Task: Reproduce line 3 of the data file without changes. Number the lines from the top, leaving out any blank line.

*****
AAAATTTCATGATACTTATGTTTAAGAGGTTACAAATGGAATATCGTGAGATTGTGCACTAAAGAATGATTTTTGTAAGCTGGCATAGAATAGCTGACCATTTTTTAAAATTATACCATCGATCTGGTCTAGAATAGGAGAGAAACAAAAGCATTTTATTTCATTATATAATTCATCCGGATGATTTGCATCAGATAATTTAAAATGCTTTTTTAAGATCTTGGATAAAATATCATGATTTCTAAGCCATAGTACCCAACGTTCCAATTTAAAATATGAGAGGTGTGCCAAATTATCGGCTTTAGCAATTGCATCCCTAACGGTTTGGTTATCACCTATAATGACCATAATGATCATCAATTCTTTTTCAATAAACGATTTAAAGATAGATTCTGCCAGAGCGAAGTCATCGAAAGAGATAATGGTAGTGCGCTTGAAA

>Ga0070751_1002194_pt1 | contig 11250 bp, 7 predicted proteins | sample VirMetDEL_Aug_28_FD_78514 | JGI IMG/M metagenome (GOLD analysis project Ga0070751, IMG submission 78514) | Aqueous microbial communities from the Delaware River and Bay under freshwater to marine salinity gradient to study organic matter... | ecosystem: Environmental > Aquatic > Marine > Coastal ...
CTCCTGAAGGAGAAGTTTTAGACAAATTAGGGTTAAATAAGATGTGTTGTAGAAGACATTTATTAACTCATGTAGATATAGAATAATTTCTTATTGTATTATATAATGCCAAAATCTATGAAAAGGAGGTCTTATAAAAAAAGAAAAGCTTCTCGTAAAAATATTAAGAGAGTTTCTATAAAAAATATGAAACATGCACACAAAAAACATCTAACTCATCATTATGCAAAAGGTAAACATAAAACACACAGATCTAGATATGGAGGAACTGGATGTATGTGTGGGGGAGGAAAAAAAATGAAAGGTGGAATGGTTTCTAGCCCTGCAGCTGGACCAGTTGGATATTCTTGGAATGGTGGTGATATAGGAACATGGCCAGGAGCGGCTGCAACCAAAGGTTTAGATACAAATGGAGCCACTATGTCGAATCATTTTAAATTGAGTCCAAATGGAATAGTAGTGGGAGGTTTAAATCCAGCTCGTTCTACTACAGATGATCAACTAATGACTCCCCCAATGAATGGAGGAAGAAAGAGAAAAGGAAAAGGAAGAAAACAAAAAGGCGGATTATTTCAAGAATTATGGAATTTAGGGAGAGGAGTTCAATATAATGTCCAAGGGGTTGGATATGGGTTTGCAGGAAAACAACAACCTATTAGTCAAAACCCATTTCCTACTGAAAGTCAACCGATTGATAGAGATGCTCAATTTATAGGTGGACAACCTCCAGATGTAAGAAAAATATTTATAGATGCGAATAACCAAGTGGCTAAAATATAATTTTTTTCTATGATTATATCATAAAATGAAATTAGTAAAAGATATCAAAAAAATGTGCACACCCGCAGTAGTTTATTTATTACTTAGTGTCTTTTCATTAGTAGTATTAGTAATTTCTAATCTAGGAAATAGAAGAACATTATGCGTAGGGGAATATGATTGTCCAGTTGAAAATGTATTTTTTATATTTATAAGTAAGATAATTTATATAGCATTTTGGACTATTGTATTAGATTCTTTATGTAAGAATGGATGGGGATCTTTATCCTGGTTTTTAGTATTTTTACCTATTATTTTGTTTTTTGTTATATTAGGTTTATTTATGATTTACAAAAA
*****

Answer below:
CTCCTGAAGGAGAAGTTTTAGACAAATTAGGGTTAAATAAGATGTGTTGTAGAAGACATTTATTAACTCATGTAGATATAGAATAATTTCTTATTGTATTATATAATGCCAAAATCTATGAAAAGGAGGTCTTATAAAAAAAGAAAAGCTTCTCGTAAAAATATTAAGAGAGTTTCTATAAAAAATATGAAACATGCACACAAAAAACATCTAACTCATCATTATGCAAAAGGTAAACATAAAACACACAGATCTAGATATGGAGGAACTGGATGTATGTGTGGGGGAGGAAAAAAAATGAAAGGTGGAATGGTTTCTAGCCCTGCAGCTGGACCAGTTGGATATTCTTGGAATGGTGGTGATATAGGAACATGGCCAGGAGCGGCTGCAACCAAAGGTTTAGATACAAATGGAGCCACTATGTCGAATCATTTTAAATTGAGTCCAAATGGAATAGTAGTGGGAGGTTTAAATCCAGCTCGTTCTACTACAGATGATCAACTAATGACTCCCCCAATGAATGGAGGAAGAAAGAGAAAAGGAAAAGGAAGAAAACAAAAAGGCGGATTATTTCAAGAATTATGGAATTTAGGGAGAGGAGTTCAATATAATGTCCAAGGGGTTGGATATGGGTTTGCAGGAAAACAACAACCTATTAGTCAAAACCCATTTCCTACTGAAAGTCAACCGATTGATAGAGATGCTCAATTTATAGGTGGACAACCTCCAGATGTAAGAAAAATATTTATAGATGCGAATAACCAAGTGGCTAAAATATAATTTTTTTCTATGATTATATCATAAAATGAAATTAGTAAAAGATATCAAAAAAATGTGCACACCCGCAGTAGTTTATTTATTACTTAGTGTCTTTTCATTAGTAGTATTAGTAATTTCTAATCTAGGAAATAGAAGAACATTATGCGTAGGGGAATATGATTGTCCAGTTGAAAATGTATTTTTTATATTTATAAGTAAGATAATTTATATAGCATTTTGGACTATTGTATTAGATTCTTTATGTAAGAATGGATGGGGATCTTTATCCTGGTTTTTAGTATTTTTACCTATTATTTTGTTTTTTGTTATATTAGGTTTATTTATGATTTACAAAAA